, - Posted on July 26, 2023

Open Letter: Urgent Appeal to Unilever: Be a Sustainability Leader. Phase Out Plastic Sachets NOW!

117 organisations from 44 countries and territories signed an open letter urging Unilever's new CEO, to quit sachets.

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Dear Mr Schumacher,

(Incoming Chief Executive Officer, Unilever Plc)

Congratulations on your new role as Chief Executive Officer of Unilever. We represent organizations from around the world, writing to you in solidarity with communities from across Asia-Pacific who bear the devastating consequences of Unilever’s sachet-fueled business model, and are urging you to phase out plastic sachets.

Touted as a viable, affordable option for low-income communities, sachets have replaced existing traditional reuse-refill models. Yet from its production to the end of its life, the true cost of sachets has been borne by low-income communities residing in "sacrifice zones" near production/petrochemical facilities, waste pickers who are tasked with recovering these packets, and those living near cement kilns where sachets are burned as fuel. Global opinion polls indicate that people want single-use plastics banned. Sachets, as single-use products, are not a necessity, and communities are willing to transition away if only they were provided a safe alternative.

Unilever has committed to making all plastic packaging, including sachets, reusable, recyclable, or compostable by 2025. If sachets continue to be a part of Unilever’s business model, your company will fail to meet its New Plastic Economy Global Commitment targets, which could reflect poorly on the company's much-lauded sustainability claims.

Unilever's ex-CEO and executives have openly recognized the problems associated with sachet waste. Mr Jope said, “We have to get rid of them (sachets),” and emphasized, “It's pretty much impossible to mechanically recycle and so it's got no real value.” Hanneke Faber added, “(sachets are) evil because you cannot recycle it.”

Yet instead of implementing effective measures, Unilever has so far pursued questionable solutions, leading to further environmental and health damage. Despite Unilever claiming to support recycling infrastructure, large quantities of collected sachets end up in cement kilns for incineration, a practice that causes air pollution for local communities and produces significant GHG emissions (ref 1, ref 2). This practice is funded and enabled by some subsidiaries as part of their plastic neutrality goals, raising concerns about the company's true commitment to addressing sachet pollution.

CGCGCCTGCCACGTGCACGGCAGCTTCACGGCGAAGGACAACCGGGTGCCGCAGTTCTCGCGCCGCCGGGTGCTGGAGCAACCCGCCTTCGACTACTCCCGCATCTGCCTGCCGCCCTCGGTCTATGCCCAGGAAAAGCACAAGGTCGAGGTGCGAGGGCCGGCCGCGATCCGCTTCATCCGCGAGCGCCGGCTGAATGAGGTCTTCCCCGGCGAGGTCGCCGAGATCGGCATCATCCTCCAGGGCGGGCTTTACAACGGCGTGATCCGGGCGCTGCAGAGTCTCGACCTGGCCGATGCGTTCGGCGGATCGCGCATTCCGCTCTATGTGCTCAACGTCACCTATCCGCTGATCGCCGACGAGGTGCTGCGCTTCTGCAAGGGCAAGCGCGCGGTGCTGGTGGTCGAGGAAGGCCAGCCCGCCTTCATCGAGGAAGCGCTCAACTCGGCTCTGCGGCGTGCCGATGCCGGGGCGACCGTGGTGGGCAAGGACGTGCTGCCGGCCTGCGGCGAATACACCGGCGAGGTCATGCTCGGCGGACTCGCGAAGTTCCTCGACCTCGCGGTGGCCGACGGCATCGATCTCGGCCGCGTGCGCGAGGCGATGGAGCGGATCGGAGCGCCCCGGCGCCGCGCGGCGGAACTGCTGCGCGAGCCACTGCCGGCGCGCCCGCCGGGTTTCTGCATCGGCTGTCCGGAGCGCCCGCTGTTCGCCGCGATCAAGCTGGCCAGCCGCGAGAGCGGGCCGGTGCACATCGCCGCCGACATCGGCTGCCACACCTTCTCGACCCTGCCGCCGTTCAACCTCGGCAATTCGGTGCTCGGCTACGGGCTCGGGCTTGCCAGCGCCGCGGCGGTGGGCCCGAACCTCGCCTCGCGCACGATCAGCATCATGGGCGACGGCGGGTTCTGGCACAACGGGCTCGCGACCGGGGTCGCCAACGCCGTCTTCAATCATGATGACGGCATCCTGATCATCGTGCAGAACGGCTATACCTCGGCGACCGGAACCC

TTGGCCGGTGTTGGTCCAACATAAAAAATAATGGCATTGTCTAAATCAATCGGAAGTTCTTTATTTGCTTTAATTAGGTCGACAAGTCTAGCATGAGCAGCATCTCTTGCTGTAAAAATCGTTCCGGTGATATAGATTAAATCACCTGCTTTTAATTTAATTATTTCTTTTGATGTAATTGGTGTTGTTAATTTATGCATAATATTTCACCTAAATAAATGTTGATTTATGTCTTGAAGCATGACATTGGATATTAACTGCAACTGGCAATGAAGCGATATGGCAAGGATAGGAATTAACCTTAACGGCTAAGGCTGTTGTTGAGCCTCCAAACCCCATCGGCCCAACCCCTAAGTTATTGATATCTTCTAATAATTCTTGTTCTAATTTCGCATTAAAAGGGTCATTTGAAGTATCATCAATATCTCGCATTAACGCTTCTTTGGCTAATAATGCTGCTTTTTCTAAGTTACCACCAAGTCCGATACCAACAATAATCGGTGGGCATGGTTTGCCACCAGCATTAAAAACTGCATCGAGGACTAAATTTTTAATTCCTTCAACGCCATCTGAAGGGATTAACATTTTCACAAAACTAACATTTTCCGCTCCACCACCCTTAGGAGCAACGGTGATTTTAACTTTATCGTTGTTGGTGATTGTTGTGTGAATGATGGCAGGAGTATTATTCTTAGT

Unilever's pursuit of unproven technologies, such as CreaSolv, has also yielded unfavourable results, with the company silently shutting down its pilot facility in Indonesia. Mr Jope acknowledged the challenges associated with the CreaSolv solution, yet Unilever seems committed to more chemical recycling experiments.

Recently, Paul Polman, former Unilever CEO, wrote, “We also made mistakes [...] We sold products in sachets because they’re more affordable for people on lower incomes, and we believed they could be carefully dealt with afterward. But despite our best efforts, and lord knows we tried, packaging this small and with such little value has proved impossible to collect at scale, let alone recycle. We need to get rid of harmful sachets for good.”

As the new leader of a top plastic-polluting corporation, you have the chance to undo decades of harm. Unilever can lead the way so others follow, and show the world that consumer goods can be sold without damaging packaging like sachets. It’s time to make right Unilever’s sustainability commitments by focusing on plastic reduction, quitting sachets and investing in refill-reuse systems as a replacement.